[This article was first published on R Code – Geekcologist, and kindly contributed to R-bloggers]. (You can report issue about the content on this page here)
Want to share your content on R-bloggers? click here if you have a blog, or here if you don't.

## The problem!

Imagine you have this situation: you have several global raster files and a shapefile with a few areas (e.g. Natural Parks). You want to generate a raster file using as mask each of the polygons in the shapefile for each of the original rasters. So, if you have 5 global rasters and a shapefile with 10 polygons, the output of this would be 50 rasters (a smaller raster for each polygon, cut from each of the 5 larger rasters).
Well I had this problem, as you might have guessed. I looked for solutions, maybe there are some, but I could not find any! I’m sure there are solutions out there… but let me show you mine!

This is a simple task, but if it is not automated, it’s a grueling one… As such, the natural step, for me, was using R to automate this work.

## The solution!

First we need to load the raster package and the shapefile:

library(raster)
polygon_areas <- raster::shapefile("C:/yourshapefile.shp")


This is the code for the function I created, called crop_save:

crop_save <- function(origin_folder, pattern, destination_folder, name_sub_folder, crop_areas, name_crop_areas){
file_list <- list.files(path = origin_folder, pattern)
#Create folder
dir.create(paste0(destination_folder,"/",name_sub_folder))
how_many_areas <- nrow(crop_areas)
#Create raster stack
raster_stack <- stack()
#File paths
paths1 <- paste0(origin_folder,file_list)
#Load rasters to stack
for(i in 1:length(file_list)){
raster_stack <- stack(raster_stack, raster(paths1[i]))
}
names_list <-  eval(parse(text=name_crop_areas))
numbers <- 1:length(names_list)
names_list <- paste0(as.character(numbers),"_polygon_", names_list)
polyRR_list <- list()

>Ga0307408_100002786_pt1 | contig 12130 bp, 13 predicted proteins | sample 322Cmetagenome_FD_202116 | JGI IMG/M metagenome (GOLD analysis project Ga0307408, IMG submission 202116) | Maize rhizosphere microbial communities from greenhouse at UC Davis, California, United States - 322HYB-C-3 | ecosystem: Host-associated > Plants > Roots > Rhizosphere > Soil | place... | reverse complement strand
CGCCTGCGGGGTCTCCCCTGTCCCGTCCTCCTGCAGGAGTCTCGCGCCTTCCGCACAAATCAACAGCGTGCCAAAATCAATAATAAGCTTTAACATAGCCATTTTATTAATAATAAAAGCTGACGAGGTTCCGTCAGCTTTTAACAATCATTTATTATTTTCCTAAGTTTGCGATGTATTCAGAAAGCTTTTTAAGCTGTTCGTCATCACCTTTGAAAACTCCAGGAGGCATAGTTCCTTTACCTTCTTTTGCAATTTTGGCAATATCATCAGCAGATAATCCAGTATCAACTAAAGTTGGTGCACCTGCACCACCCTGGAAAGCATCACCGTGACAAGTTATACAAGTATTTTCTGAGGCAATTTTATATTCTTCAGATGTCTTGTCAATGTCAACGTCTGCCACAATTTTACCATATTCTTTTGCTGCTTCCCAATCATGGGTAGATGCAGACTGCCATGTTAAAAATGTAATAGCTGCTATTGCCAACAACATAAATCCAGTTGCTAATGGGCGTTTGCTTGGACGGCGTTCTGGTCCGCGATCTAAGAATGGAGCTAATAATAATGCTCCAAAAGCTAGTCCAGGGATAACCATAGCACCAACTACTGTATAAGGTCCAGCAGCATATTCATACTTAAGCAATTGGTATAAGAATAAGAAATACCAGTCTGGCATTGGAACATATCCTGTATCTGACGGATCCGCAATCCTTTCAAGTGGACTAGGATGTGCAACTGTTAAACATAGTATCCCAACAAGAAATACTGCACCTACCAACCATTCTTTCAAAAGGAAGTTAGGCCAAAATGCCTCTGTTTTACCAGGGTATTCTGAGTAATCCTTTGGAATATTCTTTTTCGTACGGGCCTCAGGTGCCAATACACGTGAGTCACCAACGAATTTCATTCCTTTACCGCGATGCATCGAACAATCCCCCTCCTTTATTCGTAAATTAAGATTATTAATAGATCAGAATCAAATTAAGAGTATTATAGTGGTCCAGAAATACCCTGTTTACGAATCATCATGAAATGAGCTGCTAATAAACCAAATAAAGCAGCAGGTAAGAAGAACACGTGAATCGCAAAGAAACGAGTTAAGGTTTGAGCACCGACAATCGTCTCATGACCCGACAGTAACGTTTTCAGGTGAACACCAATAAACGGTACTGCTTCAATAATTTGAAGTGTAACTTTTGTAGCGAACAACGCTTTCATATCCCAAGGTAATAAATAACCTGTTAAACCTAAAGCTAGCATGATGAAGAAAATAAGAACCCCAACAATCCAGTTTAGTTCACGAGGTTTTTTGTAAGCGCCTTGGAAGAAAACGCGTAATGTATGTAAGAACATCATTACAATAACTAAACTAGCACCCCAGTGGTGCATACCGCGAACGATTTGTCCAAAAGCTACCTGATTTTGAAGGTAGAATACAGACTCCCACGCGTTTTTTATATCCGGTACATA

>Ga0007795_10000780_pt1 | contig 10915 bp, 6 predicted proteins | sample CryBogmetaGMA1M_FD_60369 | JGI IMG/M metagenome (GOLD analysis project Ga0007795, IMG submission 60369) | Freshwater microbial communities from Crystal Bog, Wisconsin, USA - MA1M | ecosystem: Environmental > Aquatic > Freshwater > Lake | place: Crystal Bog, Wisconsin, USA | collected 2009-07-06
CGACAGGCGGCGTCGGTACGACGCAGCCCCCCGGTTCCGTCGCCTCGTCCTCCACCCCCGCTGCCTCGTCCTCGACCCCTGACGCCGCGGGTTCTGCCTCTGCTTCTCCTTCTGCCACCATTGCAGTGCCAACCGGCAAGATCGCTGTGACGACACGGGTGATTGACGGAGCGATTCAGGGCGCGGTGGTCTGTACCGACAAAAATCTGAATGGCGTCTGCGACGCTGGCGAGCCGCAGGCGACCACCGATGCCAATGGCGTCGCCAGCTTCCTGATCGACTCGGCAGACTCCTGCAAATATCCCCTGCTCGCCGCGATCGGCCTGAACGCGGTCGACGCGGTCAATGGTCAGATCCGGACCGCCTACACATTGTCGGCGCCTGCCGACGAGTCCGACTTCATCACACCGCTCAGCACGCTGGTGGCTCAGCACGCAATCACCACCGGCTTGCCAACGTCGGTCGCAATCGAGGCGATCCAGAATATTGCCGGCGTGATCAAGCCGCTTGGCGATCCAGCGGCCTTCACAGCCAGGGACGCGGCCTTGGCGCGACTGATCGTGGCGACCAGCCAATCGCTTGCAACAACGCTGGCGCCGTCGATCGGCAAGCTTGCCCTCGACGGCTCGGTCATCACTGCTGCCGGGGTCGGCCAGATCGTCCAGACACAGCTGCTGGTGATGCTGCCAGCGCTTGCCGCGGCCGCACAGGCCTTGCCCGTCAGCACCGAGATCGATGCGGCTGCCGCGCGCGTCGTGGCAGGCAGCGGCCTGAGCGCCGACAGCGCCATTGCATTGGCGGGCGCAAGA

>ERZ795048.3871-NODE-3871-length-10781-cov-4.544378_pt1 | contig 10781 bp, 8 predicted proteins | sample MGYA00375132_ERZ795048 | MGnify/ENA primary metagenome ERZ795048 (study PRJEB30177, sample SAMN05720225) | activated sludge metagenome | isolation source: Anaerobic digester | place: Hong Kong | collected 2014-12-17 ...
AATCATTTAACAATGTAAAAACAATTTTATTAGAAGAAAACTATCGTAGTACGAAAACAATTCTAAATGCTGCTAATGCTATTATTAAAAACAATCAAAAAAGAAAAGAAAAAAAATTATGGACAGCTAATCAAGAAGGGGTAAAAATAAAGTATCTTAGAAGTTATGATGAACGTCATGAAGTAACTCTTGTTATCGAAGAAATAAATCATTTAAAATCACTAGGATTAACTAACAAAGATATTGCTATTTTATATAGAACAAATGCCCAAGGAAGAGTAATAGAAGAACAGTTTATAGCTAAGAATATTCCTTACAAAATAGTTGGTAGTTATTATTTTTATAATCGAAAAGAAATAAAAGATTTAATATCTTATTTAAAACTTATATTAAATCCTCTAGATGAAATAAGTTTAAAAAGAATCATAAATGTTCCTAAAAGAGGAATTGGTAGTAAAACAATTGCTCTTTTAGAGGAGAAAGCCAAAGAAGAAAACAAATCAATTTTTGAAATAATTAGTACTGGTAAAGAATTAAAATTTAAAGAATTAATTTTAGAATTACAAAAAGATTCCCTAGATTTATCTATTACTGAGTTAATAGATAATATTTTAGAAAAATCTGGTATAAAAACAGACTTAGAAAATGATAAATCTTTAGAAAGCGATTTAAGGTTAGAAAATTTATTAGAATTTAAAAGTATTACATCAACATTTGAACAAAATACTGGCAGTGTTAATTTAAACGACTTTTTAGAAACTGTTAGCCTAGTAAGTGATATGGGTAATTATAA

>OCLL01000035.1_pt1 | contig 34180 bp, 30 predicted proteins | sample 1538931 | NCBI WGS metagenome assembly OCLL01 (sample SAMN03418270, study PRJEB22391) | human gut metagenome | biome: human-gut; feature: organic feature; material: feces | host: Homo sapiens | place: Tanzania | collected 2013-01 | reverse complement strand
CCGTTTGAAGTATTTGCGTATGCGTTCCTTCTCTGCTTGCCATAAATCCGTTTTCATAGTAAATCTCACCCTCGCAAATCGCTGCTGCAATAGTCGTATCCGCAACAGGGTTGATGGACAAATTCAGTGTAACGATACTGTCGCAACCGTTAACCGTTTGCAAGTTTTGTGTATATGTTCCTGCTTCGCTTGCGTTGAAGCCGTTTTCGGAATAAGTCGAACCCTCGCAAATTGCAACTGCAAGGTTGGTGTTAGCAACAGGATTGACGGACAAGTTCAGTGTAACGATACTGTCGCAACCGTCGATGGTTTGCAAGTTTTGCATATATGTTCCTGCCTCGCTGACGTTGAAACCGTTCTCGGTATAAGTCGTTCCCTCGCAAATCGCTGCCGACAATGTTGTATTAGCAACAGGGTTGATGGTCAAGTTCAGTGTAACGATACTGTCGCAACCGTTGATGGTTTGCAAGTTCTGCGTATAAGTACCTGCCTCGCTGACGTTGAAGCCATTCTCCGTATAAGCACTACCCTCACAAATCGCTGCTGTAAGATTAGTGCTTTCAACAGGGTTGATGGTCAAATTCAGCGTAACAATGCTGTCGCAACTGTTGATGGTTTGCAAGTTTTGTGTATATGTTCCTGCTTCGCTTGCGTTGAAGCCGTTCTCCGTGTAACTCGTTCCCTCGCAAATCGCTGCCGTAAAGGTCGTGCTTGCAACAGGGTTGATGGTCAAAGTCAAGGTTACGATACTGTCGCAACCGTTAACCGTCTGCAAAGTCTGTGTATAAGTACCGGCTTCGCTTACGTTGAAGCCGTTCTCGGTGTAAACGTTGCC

for(x in 1: nrow(crop_areas)){
pol1 <- assign(names_list[x],crop_areas[x,])
polyRR_list[[x]] <- pol1
}
for(j in 1:nlayers(raster_stack)){
dir.create(paste0(destination_folder,"/",name_sub_folder, "/", names(raster_stack)[j]))
for(k in 1:length(polyRR_list)){
a<-crop(raster_stack[[j]], polyRR_list[[k]])
a<-mask(a,polyRR_list[[k]], filename = paste0(destination_folder,"/",name_sub_folder, "/", names(raster_stack)[j], "/", "RR",polyRR_list[[k]]$Id, ".tif")) } } }  ### The arguments for this function are: origin_folder – Where the original rasters are saved. pattern – This is a character string to identify raster files: in the folder were rasters are saved there are, generally, other files. This argument allows the selection of only rasters (e.g. tif files). destination_folder – Folder where the otput folder will be created. name_sub_folder – Name of the sub-folder to be created inside the destination folder. Inside this, a folder is created for each of the original rasters where the smaller rasters for each polygon are saved. crop_areas – Areas to be used in the raster croping (a SpatialPolygonsDataFrame created by importing the shapefile into R). name_crop_areas – Column of the SpatialPolygonsDataFrame with the unique names or codes for the regions. ## An example (not run, you have to try this with your own rasters): crop_save(origin_folder = "D:/THIS_FOLDER/" , pattern = ".tif , destination_folder = "C:/OUTPUT/" , name_sub_folder = "Cut_rasters" , crop_areas = polygon_areas , name_crop_areas = "polygon_areas$Id"
) 

I hope this is useful!

To leave a comment for the author, please follow the link and comment on their blog: R Code – Geekcologist.

R-bloggers.com offers daily e-mail updates about R news and tutorials about learning R and many other topics. Click here if you're looking to post or find an R/data-science job.
Want to share your content on R-bloggers? click here if you have a blog, or here if you don't.

# Never miss an update! Subscribe to R-bloggers to receive e-mails with the latest R posts.(You will not see this message again.)

Click here to close (This popup will not appear again)